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Tag: Benjamin

Chasing Donkeys

Well, we’ve been reading through the book of Samuel and we’ve now made it to chapter 9. And even though this book is called “The Book of Samuel”, Samuel actually isn’t the focus of the majority of the book.

Of course, as you’ve noticed, in the first 8 chapters, the story did revolve primarily around Samuel (around his birth, life, and ministry) – but for the next 46 chapters, the focus shifts… and Samuel becomes more of a supporting character, while others take the centre stage.

And that shouldn’t be too surprising because as we noted last Sunday, the era of the Judges has now ended (with Samuel being the last of them) and a new era of Kings is about to begin.

Last Sunday we read how the people of Israel no longer wished to be led by Judges – they wanted to have king like all the other nations around them. Mind you, they already had a King – God was their King – and in reality, they were rejecting God as their King – not Samuel as their judge.

But to make a long story short, even though God knew that human kings would never serve Israel as well as He did, none the less, at their insistence, God choose to grant them their request and He agreed to give them a King.

And that’s just what we’re going to read about today.

1 Samuel chapter 9, verse 1 begins like this:

There was a wealthy, influential man named Kish from the tribe of Benjamin. He was the son of Abiel, son of Zeror, son of Becorath, son of Aphiah, of the tribe of Benjamin. 2 His son Saul was the most handsome man in Israel—head and shoulders taller than anyone else in the land. 1 Samuel 9:1-2

And I’ll just pause here for a moment because this is kinda interesting. In the chapter just before this, the people of Israel asked God to give them a ‘king to lead them’, right? They didn’t want to be led by an invisible God, they wanted to be able to see their king leading them into battle! They wanted a king that would look like a king.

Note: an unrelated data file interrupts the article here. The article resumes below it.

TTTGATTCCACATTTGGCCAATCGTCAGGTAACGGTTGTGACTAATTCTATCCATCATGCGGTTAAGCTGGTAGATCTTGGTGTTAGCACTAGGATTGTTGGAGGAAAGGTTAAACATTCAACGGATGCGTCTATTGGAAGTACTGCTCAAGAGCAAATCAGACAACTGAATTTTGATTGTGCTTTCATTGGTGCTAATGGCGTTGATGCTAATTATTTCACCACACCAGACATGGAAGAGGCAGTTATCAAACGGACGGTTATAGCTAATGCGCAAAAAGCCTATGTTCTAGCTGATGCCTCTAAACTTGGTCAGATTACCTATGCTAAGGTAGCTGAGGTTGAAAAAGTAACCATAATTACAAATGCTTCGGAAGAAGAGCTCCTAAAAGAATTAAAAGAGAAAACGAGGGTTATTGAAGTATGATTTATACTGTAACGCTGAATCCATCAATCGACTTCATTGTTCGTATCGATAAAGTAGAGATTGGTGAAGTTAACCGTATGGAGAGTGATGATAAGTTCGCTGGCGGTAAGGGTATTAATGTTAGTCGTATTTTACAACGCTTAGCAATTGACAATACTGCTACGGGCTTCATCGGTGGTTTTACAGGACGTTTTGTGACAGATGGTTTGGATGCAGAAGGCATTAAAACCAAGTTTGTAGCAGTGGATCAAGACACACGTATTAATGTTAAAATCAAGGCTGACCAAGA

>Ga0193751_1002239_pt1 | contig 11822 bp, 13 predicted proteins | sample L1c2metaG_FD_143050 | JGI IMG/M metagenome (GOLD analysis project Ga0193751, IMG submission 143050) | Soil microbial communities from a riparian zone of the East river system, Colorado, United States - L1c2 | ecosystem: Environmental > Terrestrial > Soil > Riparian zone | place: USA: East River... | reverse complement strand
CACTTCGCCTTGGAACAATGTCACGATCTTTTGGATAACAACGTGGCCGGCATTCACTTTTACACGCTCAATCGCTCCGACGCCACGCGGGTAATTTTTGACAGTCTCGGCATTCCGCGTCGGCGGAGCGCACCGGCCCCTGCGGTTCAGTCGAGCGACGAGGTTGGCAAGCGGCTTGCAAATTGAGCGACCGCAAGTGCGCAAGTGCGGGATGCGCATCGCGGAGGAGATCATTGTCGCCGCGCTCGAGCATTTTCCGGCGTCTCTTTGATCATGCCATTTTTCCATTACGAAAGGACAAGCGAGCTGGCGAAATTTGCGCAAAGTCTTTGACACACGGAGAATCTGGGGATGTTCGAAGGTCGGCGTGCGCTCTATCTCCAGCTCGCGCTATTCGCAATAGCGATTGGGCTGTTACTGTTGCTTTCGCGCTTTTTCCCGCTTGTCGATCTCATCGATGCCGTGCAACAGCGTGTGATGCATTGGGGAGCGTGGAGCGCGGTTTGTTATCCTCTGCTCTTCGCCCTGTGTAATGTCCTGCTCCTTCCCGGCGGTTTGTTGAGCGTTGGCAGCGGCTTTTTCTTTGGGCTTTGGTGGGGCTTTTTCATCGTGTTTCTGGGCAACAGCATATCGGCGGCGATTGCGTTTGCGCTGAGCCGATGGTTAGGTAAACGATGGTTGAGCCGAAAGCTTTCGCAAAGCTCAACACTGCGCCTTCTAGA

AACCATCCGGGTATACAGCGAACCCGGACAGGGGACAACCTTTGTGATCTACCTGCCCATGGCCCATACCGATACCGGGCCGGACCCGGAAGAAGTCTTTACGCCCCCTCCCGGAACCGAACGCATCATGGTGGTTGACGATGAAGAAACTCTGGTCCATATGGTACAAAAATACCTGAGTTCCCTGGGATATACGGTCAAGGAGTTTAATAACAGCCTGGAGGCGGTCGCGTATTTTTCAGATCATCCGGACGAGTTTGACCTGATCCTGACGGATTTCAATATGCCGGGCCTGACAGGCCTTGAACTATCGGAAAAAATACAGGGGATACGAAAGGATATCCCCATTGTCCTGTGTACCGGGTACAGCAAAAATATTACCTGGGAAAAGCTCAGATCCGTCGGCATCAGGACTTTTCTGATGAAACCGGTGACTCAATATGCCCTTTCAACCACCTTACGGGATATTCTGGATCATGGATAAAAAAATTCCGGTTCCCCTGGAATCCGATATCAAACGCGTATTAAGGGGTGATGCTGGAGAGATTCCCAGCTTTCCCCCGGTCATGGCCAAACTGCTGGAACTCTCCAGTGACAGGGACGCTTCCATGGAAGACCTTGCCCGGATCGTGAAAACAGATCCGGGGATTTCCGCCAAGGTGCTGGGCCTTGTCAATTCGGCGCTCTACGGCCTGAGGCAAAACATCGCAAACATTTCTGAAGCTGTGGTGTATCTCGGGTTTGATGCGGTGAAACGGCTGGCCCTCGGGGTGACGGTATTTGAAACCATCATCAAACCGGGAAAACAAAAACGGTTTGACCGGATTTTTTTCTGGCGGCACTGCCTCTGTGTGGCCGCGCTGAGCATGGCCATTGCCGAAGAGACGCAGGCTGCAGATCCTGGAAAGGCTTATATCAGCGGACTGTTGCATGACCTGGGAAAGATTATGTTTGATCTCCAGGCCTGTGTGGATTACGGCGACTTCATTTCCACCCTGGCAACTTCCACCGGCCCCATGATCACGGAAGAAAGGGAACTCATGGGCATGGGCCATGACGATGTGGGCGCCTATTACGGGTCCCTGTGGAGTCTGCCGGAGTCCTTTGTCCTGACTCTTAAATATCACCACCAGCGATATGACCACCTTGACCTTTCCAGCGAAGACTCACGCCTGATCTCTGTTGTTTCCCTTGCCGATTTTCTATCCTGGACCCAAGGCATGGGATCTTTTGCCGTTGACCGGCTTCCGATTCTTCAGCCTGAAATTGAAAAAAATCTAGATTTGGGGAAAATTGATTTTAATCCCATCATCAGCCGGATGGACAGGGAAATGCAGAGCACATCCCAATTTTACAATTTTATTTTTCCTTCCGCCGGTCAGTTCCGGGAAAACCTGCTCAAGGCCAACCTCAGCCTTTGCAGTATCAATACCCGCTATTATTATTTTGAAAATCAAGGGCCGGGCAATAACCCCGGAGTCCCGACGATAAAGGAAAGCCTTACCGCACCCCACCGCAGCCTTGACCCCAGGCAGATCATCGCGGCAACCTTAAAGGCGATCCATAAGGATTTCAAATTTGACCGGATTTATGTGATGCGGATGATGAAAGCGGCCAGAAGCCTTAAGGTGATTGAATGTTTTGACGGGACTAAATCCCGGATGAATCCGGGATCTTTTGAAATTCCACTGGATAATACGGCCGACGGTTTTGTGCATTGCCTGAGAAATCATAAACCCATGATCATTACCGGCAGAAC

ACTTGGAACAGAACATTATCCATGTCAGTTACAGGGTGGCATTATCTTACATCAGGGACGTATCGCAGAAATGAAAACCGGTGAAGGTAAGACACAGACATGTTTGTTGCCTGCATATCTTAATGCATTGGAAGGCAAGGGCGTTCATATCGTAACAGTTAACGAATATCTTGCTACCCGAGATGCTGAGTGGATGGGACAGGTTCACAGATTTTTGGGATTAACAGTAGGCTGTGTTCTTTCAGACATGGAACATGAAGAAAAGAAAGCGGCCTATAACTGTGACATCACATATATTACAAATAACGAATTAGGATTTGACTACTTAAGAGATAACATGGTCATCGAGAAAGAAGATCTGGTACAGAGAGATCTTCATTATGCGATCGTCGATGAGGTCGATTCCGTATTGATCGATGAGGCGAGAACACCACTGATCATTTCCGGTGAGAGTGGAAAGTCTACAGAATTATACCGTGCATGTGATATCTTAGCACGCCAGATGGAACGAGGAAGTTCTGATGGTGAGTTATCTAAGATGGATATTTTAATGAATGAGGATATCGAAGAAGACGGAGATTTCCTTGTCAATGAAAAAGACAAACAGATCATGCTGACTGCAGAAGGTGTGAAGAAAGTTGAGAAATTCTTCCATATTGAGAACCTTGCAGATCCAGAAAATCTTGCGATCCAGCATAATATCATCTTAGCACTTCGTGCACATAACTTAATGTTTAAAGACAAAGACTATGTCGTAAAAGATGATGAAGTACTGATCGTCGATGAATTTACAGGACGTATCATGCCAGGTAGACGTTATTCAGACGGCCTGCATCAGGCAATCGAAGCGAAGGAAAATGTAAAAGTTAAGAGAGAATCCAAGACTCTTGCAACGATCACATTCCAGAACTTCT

And this fellow Saul certainly fit that bill! He’s was just the kind of man you’d expect to be king! As we just read, he came from a wealthy, influential family. He was good-looking – in fact, he was described as the most handsome man in nation! And on top of that, he was a goliath of a man! – standing head and shoulders taller than anyone else! He was tall, dark, and handsome – and wealthy to boot!

If the Israelites wanted a king that looked like a king – Saul would certainly be on the short-list! But of course, being a king isn’t all about appearances, but I just found it interesting that as far as appearances go, Saul was just about as Kingly as they come!

Anyways… let’s keep reading and let’s see what else we can learn about this Saul fellow. Verse 3

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Living in Fear

We have been taking an in-depth look at the life of Joseph throughout the summer. And it’s taken us a little while to get through it all… there’s a lot of information to cover – and a lot of good lessons to be learned from Joseph and from his family. However, we are nearing the end, and today, we’ll cover a lot of ground – probably about a chapter & a half.